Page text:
In 1915, the British poet Robert Graves wrote a poem, ‘‘It’s a Queer
Time.’’ Popularly understood as a lighthearted, topical ballad about the
trauma of trench warfare, the poem sets up a counterpoint between im-
ages of gory battle and of the hallucinatory utopias the second-person
speaker encounters when he loses consciousness. ‘‘It’s hard to know if
you’re alive or dead,’’ the poem opens, ‘‘When steel and fire go roaring
thro’ your head.’’ It’s also hard to know if being ‘‘alive’’ consists of fighting
the war or blacking out. Here is a sample stanza, the third of five:
You’re charging madly at them yelling ‘‘Fag!’’
When somehow something gives and your feet drag.
You fall and strike your head; yet feel no pain
And find . . . . . . . . you’re digging tunnels through the hay
In the Big Barn, ’cause it’s a rainy day.
Oh, springy hay, and lovely beams to climb!
You’re back in the old sailor suit again.
It’s a queer time.∞
Here, the homophobia necessary to fuel masculine violence gives way to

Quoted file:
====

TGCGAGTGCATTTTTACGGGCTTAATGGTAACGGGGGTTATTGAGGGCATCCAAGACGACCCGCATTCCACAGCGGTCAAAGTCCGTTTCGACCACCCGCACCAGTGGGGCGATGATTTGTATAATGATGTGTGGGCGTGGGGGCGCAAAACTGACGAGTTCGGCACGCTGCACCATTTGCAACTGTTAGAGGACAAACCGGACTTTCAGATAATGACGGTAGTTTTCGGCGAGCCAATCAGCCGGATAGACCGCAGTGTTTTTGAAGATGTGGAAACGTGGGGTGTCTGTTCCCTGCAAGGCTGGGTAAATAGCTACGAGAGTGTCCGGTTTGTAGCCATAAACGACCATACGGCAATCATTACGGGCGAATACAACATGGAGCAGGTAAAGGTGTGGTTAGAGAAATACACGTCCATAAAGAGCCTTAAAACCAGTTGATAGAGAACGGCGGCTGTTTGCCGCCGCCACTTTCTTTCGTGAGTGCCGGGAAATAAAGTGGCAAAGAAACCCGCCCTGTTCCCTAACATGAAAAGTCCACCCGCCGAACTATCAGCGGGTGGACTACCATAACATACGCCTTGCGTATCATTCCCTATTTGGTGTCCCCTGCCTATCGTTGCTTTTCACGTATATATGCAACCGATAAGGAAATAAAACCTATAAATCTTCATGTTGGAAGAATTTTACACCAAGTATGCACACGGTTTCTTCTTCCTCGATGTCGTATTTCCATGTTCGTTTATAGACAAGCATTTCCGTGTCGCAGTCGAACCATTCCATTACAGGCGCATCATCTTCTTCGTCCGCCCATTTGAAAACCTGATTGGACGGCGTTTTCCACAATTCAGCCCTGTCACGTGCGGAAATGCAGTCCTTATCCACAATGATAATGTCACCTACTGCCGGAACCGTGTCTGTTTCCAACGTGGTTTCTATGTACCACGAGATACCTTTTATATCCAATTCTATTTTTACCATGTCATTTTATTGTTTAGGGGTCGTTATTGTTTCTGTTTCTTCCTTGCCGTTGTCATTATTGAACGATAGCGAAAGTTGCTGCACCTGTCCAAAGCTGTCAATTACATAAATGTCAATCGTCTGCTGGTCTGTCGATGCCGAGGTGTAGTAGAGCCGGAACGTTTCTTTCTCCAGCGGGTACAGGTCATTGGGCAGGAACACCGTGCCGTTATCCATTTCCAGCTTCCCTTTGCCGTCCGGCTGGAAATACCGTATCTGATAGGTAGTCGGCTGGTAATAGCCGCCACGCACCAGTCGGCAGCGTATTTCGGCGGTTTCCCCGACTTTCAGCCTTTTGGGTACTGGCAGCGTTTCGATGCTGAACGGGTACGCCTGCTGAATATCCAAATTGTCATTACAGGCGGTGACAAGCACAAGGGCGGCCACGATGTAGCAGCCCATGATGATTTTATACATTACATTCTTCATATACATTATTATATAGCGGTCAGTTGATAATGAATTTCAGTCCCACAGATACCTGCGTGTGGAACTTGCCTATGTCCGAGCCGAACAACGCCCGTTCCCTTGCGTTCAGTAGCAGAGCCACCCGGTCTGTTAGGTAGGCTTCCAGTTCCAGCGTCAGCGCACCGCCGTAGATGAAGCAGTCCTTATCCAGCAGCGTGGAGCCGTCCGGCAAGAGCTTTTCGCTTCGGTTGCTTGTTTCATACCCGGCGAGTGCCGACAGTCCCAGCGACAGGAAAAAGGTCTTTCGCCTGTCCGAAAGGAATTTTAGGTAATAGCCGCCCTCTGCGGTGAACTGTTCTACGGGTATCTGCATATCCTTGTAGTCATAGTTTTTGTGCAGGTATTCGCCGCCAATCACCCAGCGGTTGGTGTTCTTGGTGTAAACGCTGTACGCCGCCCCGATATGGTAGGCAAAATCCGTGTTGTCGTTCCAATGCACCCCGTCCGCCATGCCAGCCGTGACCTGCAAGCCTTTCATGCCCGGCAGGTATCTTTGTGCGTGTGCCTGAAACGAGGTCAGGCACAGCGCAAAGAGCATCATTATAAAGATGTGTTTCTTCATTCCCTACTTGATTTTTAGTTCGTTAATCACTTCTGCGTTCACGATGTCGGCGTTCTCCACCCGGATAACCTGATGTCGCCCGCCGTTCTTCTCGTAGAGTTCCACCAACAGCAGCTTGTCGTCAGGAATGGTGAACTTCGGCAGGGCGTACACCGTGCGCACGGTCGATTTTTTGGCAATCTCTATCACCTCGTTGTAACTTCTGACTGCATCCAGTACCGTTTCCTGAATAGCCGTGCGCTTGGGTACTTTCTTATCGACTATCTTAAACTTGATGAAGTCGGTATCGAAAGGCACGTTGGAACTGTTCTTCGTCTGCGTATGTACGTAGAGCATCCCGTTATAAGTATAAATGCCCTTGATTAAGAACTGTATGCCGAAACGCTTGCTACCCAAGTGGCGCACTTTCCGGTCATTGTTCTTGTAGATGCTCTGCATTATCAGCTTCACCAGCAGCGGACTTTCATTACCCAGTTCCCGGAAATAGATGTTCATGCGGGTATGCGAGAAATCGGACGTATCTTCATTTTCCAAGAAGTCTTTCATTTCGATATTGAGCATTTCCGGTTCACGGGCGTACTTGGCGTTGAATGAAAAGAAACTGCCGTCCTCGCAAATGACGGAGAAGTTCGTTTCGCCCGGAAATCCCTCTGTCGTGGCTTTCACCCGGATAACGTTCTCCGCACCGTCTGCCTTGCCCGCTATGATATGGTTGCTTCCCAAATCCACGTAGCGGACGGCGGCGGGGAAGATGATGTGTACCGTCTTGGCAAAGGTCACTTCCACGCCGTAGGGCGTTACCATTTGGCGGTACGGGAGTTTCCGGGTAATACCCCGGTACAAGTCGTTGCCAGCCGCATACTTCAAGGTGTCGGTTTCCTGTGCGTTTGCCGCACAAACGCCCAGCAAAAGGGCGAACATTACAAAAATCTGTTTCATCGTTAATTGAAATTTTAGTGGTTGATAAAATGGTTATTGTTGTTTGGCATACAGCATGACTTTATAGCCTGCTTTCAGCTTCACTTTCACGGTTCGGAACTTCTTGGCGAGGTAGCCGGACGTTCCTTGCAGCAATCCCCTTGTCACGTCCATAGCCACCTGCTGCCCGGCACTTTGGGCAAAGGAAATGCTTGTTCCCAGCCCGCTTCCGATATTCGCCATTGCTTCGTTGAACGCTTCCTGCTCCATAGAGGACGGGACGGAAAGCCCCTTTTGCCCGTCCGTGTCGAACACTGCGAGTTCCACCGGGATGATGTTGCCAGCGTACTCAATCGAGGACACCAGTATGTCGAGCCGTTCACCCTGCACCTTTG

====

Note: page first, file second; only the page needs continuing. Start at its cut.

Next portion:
another version of the trench: tunnels in a haystack. The speaker finds
himself back on the farm, where rain, ‘‘springy’’ hay, and wood suggest
life. He also appears to be dressed as a gay icon.
Lest I be accused of reading ‘‘sailor suit’’ and even ‘‘queer’’ anachronis-
tically, let me summarize the other stanzas. All but the first two-line closed
couplet end with the refrain ‘‘It’s a queer time.’’ In the second stanza, the
speaker is wounded (‘‘you’re clutching at your chest,’’ line 5) and astro-
travels to the homosocial Treasure Island, which is some amalgam of
Orientalized Eastern tropical romance (‘‘spice winds blow / To lovely
groves of Mango, quince, and lime—,’’ lines 7–8) and dime-novel west-
ern (‘‘Breathe no good-bye, but ho! for the Red West!,’’ line 9). In the
fourth stanza, when a bomb hits the speaker as he’s sleeping in a trench,
he finds himself ‘‘struggling, gasping, struggling, then . . . hullo! / Elsie
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